How to Teach Counting, Learning to Count in Early Childhood Part 4: Initial Number Sequence
Updated: Nov 26
Check out the other posts in this series! Emergent Part 1, Perceptual Part 2, Figurative Part 3, Intermediate Number Sequence Part 5, Facile Number Sequence Part 6.
Initial Number Sequence
A student at this stage of counting has developed advanced counting by one's strategies, like counting up from one number, counting up to a number to solve problems when adding up small numbers through 100.
Take 67+5. Using the count up from strategy, students in this stage will know they can start counting from 67 and count on 5, stopping at 72 because they can track that they have made 5 counts.
The count up to strategy would be used to solve a problem with a missing addend. In a problem like 18+___=22, a student would count up from 18… 19,20,21,22, tracking perhaps on fingers to know the answer is 4.
They may also use count down from strategy to solve subtraction tasks for example 15-3, 15…14,13,12. However, they might not be able to solve for a missing subtrahend 15-___=12 problem at this stage.
What do I look out for?
Students at this stage
Can keep track of their counts when solving problems, knowing they need to track and ability to accomplish it is a marker of this stage.
Can count to forward to 100 by ones and beyond
May be able to count backward from 30 but maybe not 100
Recognize numbers to 100 but may make some reversal errors, calling 37 seventy-three
May be able to name some 3-digit numbers like 527, but 502 may cause a mistake since there is no number in the tens place.
They may be able to skip count by 10s on the decade (10, 20, 30) but not off the decade (14,24,34)
How can I help students in this stage of counting?
Students in this stage of counting can be supported with opportunities to practice counting on and back, as well as increasing their familiarity and understanding of the 100’s chart.
100s Chart Activites
100s Chart Puzzles
A great way to support students in learning how the number system works is to get familiar with the 100’s chart. An easy and fun way to work with the 100s chart is with 100s chart puzzles.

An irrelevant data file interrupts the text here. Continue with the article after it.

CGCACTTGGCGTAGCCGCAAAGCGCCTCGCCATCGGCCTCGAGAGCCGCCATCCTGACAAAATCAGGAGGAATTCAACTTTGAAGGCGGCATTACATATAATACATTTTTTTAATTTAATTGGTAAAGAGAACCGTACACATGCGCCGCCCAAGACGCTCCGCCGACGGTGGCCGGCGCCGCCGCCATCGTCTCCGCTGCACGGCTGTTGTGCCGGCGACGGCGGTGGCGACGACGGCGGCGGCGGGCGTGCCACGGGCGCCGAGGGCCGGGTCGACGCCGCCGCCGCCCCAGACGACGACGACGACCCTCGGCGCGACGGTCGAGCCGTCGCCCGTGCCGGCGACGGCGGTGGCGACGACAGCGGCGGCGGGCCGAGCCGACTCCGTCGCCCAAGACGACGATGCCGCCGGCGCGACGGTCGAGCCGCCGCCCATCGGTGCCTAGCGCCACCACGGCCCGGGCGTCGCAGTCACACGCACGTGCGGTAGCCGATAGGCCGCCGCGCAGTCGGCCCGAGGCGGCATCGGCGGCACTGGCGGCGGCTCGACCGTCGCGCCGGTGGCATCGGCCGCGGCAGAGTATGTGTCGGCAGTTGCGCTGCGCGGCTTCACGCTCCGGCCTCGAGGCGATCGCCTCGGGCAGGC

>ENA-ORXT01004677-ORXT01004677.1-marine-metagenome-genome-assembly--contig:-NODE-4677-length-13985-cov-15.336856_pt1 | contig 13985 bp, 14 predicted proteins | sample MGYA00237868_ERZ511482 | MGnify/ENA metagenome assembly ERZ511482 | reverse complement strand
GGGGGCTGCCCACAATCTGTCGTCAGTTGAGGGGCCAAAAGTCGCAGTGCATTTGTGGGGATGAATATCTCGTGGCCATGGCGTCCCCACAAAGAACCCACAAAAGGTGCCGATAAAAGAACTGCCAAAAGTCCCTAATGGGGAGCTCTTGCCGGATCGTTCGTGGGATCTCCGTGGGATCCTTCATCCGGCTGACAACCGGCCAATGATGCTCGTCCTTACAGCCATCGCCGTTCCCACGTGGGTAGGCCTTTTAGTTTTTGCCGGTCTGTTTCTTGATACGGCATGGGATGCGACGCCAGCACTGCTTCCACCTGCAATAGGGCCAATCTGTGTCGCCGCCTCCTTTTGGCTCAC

To make one you simply cut up a 100s chart and have your students put it back together. You can change the difficulty by making the pieces smaller or bigger. You can get a 120 chart included in any of the centers listed below!
Fill in the Missing Number: Spin and Fill
In this center, students spin the tens spinner and then the ones spinner to get their number. Then they choose a place to write the number. Afterward, they then write the numbers around it on the play mat. This Fill in the Missing Number Spin and Fill Center is easy to prep and will help your students with place value, number writing, and familiarity with the 100s chart.
Fill in the Missing Number No Prep Worksheets
If you’re looking for a no-prep way to practice missing numbers this is for you with 14 different print-and-go fill in the missing number worksheets. Some are missing the same number patterns and some are a variety so students can start to recognize how numbers work in the number system.
Activities to Encourage Counting On Strategies
How Many Candies?
In this counting-on-addition activity, your students first spin the hand spinner as their starting number. They will then spin the next spinner and count on that many candies to their total. They have an optional recording sheet to record their equations with How Many Candies!
Hide and Count
This is a partner game. Partner A rolls two dice, waits 3 seconds then hides only one die. Then partner B has to count how many dots there are altogether. Both partners check if the answer is correct and if partner B is correct, they can move their piece on the game board until one player finishes. You can also play the print-and-play version where students color in squares on the gameboard and the person with the most at the end wins! Get it here on TPT or the website store!